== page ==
We must stand, we dare not be silent

Nationally, hundreds of similar rallies took place.

A vigil was held in Ventura’s Mission Park Sunday evening, August 13th, in memory of three people who died and the 19 others who were injured during recent White Supremacist protests in Charlottesville, Virginia. The vigil also condemned the violence and intolerance expressed by the”Unite The Right” activists.

John Golson, who swiftly organized the demonstration in Ventura, said “We must stand, we dare not be silent when hatred acts in bold disregard of decency and compassion.”

Participants at the event agreed. They were highly motivated to stand together in condemnation of the reprehensible violence, displays of Nazi and Confederate flags, the shouts against Jews, blacks, and gay people, and the raised-arm Nazi salutes that had been featured days earlier at the “Unite the Right” demonstration in Charlottesville.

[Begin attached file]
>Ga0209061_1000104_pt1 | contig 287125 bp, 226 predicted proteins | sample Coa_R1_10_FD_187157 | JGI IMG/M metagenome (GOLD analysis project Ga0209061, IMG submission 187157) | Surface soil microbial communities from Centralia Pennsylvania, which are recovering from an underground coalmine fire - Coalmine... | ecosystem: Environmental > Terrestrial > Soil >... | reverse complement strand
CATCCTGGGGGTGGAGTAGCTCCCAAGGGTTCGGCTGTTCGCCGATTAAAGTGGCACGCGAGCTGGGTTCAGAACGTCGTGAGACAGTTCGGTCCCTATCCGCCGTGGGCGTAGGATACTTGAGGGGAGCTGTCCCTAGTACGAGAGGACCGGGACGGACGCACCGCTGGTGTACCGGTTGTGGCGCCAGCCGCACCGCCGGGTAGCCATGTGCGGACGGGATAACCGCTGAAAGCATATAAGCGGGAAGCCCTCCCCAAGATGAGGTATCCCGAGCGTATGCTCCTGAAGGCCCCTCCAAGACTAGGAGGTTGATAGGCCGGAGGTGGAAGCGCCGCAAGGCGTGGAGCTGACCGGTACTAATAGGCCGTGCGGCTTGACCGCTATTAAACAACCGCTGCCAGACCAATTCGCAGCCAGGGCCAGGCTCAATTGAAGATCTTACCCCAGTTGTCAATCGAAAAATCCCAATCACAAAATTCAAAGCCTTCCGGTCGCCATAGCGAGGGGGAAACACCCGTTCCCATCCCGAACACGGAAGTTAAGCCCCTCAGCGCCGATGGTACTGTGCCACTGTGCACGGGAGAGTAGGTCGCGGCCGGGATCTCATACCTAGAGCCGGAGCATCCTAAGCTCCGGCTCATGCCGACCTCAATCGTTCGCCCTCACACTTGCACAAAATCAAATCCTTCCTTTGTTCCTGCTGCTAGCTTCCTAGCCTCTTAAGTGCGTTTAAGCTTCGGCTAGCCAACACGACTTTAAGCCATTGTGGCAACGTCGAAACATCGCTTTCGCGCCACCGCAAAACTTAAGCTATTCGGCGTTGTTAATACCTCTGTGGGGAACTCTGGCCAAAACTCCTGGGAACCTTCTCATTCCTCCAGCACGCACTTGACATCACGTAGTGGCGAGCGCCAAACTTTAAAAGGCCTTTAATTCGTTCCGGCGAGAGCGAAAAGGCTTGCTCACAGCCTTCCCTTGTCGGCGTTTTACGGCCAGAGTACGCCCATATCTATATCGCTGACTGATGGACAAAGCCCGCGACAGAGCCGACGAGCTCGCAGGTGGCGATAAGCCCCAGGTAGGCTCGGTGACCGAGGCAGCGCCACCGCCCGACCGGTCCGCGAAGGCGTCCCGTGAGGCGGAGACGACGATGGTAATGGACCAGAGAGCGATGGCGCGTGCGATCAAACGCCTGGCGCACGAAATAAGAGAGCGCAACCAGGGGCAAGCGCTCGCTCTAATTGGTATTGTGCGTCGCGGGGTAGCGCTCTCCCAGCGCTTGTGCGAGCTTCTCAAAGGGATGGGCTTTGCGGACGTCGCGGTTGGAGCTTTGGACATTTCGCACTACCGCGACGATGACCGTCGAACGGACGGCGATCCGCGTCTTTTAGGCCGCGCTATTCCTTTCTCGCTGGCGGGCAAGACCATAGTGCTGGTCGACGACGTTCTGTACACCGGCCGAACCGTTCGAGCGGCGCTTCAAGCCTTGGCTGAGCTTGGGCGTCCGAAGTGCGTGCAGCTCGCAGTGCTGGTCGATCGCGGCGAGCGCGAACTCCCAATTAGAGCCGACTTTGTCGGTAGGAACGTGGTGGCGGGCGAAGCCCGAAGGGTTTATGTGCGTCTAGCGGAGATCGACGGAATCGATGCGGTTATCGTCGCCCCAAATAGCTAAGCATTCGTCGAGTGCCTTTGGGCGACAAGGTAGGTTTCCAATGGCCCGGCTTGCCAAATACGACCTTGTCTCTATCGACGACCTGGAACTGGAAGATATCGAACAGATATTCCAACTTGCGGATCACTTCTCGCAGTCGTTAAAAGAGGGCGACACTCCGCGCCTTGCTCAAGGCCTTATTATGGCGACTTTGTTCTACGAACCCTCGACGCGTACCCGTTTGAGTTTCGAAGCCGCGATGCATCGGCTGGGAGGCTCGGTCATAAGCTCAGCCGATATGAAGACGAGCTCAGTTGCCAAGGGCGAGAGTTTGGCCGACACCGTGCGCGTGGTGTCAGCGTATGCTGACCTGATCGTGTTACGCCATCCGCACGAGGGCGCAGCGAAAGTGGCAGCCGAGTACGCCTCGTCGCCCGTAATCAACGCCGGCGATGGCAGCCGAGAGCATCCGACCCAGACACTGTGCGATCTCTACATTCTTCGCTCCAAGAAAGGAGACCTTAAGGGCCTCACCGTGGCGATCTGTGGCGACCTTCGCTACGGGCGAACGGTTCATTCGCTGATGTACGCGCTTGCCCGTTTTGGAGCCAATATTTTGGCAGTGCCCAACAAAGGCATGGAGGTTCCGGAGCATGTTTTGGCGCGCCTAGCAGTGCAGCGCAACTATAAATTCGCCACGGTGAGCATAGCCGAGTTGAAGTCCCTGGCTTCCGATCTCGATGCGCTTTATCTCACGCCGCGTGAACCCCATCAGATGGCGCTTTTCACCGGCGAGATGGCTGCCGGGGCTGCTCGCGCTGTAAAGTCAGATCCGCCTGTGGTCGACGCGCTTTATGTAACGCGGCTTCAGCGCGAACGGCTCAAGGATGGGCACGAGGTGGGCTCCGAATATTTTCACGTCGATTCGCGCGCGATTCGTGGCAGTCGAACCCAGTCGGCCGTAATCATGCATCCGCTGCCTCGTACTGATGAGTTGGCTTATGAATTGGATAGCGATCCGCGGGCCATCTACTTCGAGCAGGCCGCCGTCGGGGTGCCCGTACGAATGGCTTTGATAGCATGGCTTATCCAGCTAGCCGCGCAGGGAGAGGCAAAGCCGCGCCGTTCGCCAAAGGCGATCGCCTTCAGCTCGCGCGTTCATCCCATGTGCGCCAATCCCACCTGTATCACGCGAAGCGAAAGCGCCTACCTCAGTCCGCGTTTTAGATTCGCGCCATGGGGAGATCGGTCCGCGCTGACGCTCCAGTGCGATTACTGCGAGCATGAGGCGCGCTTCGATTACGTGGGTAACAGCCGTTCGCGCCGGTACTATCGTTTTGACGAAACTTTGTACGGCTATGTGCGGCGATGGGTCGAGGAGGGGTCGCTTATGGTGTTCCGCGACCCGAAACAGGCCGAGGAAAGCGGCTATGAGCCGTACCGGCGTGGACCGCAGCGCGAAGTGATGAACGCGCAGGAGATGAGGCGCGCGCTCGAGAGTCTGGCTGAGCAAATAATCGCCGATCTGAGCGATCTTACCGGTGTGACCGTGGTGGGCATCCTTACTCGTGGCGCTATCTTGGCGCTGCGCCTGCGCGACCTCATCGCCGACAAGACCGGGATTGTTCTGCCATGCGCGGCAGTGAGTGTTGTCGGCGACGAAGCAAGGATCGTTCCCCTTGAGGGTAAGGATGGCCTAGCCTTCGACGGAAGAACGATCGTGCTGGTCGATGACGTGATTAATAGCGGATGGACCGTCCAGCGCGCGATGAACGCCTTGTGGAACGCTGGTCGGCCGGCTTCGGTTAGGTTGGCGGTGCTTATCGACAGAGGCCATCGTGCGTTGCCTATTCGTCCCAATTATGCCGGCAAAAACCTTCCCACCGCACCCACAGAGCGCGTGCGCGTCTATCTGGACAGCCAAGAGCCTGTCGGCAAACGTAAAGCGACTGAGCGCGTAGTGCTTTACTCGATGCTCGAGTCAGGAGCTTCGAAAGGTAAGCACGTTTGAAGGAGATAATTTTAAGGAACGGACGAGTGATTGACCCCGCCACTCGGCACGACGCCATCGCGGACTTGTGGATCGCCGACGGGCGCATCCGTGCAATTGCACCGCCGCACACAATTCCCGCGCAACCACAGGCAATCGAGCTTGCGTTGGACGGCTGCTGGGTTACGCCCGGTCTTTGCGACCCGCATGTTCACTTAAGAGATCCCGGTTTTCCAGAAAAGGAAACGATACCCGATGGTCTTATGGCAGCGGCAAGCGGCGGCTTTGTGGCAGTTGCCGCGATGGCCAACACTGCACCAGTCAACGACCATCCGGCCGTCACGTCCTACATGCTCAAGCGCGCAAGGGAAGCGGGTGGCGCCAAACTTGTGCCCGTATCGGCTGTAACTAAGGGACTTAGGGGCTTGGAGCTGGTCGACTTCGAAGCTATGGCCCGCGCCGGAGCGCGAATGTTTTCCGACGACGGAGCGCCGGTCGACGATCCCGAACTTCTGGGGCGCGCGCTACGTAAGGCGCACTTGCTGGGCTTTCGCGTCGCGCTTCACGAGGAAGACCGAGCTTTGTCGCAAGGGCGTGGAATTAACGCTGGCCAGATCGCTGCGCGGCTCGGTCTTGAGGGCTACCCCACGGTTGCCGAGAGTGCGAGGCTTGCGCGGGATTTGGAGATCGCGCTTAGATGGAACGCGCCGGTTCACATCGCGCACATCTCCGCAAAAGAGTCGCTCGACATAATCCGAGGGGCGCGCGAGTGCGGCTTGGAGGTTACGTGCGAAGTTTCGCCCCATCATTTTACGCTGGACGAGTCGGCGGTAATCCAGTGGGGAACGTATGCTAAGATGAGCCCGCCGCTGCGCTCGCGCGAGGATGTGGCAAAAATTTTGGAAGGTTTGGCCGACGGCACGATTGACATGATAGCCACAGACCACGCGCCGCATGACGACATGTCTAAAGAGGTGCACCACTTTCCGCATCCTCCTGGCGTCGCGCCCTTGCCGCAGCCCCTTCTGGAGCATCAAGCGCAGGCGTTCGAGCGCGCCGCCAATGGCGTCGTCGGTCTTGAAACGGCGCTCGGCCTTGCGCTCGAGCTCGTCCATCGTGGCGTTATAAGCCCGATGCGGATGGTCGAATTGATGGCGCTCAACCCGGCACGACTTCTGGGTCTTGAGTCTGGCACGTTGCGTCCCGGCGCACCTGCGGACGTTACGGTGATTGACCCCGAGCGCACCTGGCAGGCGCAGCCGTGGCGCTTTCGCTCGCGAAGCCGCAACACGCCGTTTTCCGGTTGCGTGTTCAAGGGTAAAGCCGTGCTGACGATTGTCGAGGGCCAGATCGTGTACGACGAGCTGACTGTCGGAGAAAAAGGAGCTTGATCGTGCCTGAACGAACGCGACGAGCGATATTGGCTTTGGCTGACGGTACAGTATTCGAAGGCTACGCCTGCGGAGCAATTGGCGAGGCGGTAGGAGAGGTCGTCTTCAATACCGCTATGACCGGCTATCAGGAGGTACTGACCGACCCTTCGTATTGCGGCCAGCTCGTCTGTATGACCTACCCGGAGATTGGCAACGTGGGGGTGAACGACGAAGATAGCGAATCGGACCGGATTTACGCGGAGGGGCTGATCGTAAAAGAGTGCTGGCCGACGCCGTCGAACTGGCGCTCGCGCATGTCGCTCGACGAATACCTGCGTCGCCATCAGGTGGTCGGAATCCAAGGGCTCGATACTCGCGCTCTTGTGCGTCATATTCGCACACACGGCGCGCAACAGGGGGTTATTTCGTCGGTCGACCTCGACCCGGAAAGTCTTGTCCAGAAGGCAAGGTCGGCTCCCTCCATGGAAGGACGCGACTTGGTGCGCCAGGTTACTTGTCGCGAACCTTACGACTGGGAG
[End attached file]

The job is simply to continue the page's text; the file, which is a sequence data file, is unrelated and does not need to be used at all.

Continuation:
In Ventura, the “Stand with Charlottesville” rally attracted nearly two hundred people who held candles and signs calling for peace and equal justice in the wake of the Charlottesville tragedy. Many voiced disgust at the fact that Americans had not already completely abandoned the deplorable agenda of such hate-based groups.

Passers-by were very supportive, many honking their agreement and waving to the demonstrators. Musicians played and speakers called for peace and understanding among all Americans. Participants were invited to come up and share their thoughts or prayers about the recent events.

Nationally, hundreds of similar rallies took place. Locally, Ventura was not alone — Camarillo, Ojai, and Thousand Oaks also held vigils —all with the purpose of declaring that hate, racial and religious intolerance, and violence has no place in our county or in our nation.

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